- What means of action must we adopt to meet these objectives?
- Lucrative prices, stable income and protection against dumping prices;
- Adequate budgets to meet the many challenges of the future;
- Effective protection against systemic risks that can affect tomorrow’s agricultural markets, just like what we experienced in 2008 in financial markets;
- Development of the European agricultural potential to prevent the EU to rely on outside countries, as it is already the case for energy;
- Impetus of a new dynamic process for the European Union to restart its economic and political power;
- Better anticipation of trend turnarounds and of European and international agricultural market crises.
The European Union must adopt means of actions that are adapted to the new international environment, which is chiefly defined by agricultural market financialization and increasing volatility. But national and European leeway is more tenuous than in the past, and mechanisms to be implemented must be able to regulate markets without impeding their operations or promoting protectionist responses. The regulation principles advocated by momagri have been devised to do so––to concretely remedy to the breakdowns of European agricultural markets while allowing farmers to make a living from their activity without resorting to subsidies and increasing public financial aid. To facilitate the implementation of these principles and improve the quality of available data, momagri established a rating agency, whose mission, among others, will be to assess the health status of agricultural markets thanks to strategic indicators tailored to current issues.
2. Most of all, momagri’s proposals aim to fight excessive price volatility and to stabilize farmers’ income.
As previously indicated, the fundamental issue that must be addressed is that of the visibility that can be given to farmers, since it conditions everything else. With this in mind, momagri sponsors the following organizational principles that could inspire the future CAP:
• Equilibrium prices must be set, per agricultural product and per large homogenous economic zone in the framework of a yearly agreement. Determining these prices would be based on relevant economic parameters and include negotiated possible fluctuation ranges. As long as prices would remain within these fluctuation ranges, governments would not intervene and would only grant specific aids related to strategic objectives, such as food security for instance.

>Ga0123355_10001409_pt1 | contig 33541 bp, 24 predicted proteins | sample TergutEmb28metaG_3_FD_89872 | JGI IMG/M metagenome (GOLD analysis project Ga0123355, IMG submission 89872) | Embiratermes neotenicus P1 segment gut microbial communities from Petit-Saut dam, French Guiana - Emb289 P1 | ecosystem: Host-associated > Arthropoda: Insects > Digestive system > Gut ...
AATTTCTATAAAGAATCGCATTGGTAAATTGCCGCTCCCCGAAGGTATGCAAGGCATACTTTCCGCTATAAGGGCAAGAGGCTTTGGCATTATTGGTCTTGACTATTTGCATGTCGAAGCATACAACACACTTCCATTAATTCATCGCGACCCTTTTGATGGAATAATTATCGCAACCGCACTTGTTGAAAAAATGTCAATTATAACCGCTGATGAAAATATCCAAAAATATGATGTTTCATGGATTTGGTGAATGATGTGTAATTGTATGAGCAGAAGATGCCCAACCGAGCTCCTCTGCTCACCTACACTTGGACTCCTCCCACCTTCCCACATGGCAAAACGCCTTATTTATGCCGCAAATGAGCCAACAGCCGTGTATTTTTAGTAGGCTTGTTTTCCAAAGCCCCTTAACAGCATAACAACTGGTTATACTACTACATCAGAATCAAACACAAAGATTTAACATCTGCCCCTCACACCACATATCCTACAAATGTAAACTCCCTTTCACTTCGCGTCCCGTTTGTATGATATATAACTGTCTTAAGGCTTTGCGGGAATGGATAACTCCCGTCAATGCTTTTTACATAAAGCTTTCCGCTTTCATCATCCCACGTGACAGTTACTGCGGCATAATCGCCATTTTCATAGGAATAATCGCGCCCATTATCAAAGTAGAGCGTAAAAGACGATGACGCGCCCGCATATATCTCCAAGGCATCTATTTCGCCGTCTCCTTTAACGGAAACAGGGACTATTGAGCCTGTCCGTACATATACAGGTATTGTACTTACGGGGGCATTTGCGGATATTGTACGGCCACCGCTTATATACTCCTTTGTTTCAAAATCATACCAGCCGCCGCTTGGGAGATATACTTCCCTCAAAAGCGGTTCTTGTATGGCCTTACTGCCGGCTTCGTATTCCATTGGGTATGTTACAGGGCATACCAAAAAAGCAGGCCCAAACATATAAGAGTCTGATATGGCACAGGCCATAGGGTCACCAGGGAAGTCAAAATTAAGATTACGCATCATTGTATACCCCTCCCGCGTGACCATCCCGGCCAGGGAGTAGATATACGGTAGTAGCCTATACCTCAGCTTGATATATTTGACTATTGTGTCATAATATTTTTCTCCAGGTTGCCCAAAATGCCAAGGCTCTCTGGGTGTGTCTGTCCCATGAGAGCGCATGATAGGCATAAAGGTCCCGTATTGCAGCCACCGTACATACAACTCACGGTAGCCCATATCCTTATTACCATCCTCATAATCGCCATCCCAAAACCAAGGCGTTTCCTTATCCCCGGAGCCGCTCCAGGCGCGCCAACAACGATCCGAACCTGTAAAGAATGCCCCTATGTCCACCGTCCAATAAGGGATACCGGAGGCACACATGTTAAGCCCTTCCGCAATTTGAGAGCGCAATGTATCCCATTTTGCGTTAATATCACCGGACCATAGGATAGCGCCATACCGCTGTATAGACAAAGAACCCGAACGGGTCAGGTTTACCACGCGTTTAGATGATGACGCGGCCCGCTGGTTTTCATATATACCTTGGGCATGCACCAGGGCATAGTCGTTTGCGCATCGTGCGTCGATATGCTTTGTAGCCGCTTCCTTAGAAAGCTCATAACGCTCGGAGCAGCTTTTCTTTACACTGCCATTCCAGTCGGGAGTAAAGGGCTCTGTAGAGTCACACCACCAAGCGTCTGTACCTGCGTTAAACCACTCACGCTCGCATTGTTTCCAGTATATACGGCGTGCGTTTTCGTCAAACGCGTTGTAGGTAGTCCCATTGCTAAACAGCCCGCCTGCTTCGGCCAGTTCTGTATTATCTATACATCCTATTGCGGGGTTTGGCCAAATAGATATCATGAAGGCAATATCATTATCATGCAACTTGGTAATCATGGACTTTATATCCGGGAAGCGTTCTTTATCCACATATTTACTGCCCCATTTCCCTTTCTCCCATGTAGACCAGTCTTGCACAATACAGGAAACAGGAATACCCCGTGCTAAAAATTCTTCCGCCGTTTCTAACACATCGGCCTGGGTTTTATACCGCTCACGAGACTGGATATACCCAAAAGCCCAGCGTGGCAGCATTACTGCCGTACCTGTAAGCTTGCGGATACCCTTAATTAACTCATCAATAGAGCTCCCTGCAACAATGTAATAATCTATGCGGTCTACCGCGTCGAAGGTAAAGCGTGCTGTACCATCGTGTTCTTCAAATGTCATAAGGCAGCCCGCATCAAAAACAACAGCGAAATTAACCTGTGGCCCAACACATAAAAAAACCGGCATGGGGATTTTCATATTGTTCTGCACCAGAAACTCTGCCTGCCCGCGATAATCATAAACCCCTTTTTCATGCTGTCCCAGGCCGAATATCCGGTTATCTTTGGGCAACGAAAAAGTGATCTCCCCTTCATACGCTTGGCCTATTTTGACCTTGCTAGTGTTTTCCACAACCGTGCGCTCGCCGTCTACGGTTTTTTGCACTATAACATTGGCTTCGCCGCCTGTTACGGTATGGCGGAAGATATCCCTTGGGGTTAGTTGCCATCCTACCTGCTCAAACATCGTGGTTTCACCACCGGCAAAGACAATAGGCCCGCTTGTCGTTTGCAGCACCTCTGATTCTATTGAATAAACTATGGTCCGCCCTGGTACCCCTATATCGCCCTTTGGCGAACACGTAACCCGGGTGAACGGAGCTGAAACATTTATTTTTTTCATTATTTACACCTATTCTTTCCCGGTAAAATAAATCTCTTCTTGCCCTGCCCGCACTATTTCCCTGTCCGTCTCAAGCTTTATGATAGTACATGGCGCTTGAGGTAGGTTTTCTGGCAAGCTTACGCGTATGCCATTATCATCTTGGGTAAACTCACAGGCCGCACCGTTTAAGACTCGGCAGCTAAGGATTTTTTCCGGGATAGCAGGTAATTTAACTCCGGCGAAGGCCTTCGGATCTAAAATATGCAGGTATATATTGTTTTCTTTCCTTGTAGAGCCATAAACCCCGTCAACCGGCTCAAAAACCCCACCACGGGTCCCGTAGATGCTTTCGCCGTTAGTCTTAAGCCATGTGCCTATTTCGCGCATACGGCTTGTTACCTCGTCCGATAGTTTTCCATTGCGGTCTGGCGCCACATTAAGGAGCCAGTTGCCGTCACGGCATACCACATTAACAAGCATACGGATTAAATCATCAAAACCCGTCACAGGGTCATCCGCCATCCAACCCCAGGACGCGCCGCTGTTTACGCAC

• If assessed prices deviate from these free variation range (the “snake in the tunnel”), a mandatory consultation process will be initiated and the European Union will take immediate intervention measures to regulate markets and fight speculative drifts, such as:
• The implementation of regulatory measures (tariffs, decrees on farmland and financial instruments),
3. Thanks to such system:
• The public management of reserves of concerned agricultural products, with concerted stockholding and release mechanisms.
- The agricultural community will get better visibility, since it will know that, in case of crisis and in a context of consensus, public authorities will soften market fits and starts, which in turn will prevent crises by deterring excessive speculation;
4. These principles are leading us to question the permanence of Single Payment Schemes (SPSs), which are too remote from production activities and whose effectiveness might no longer have any connection to targeted objectives.
- Public intervention measures will be solely limited to times of crises, thus curbing agricultural policy costs;
- The public community will not intervene within the limits of free market price variations (that could be significant), except for specific aids (temporary support to ailing sectors, innovation, land and environmental preservation…).
It would thus be more justifiable that SPSs be otherwise earmarked in the future CAP:
- They will first finance intervention tools to maintain prices within the “tunnel”;
- As complement within the tunnel, they could provide financial incentives allowing farmers to take “income insurance”. These private insurance policies would differ according to productions and European concerns. Farmers would thus regain full responsibility within zones of free fluctuation price.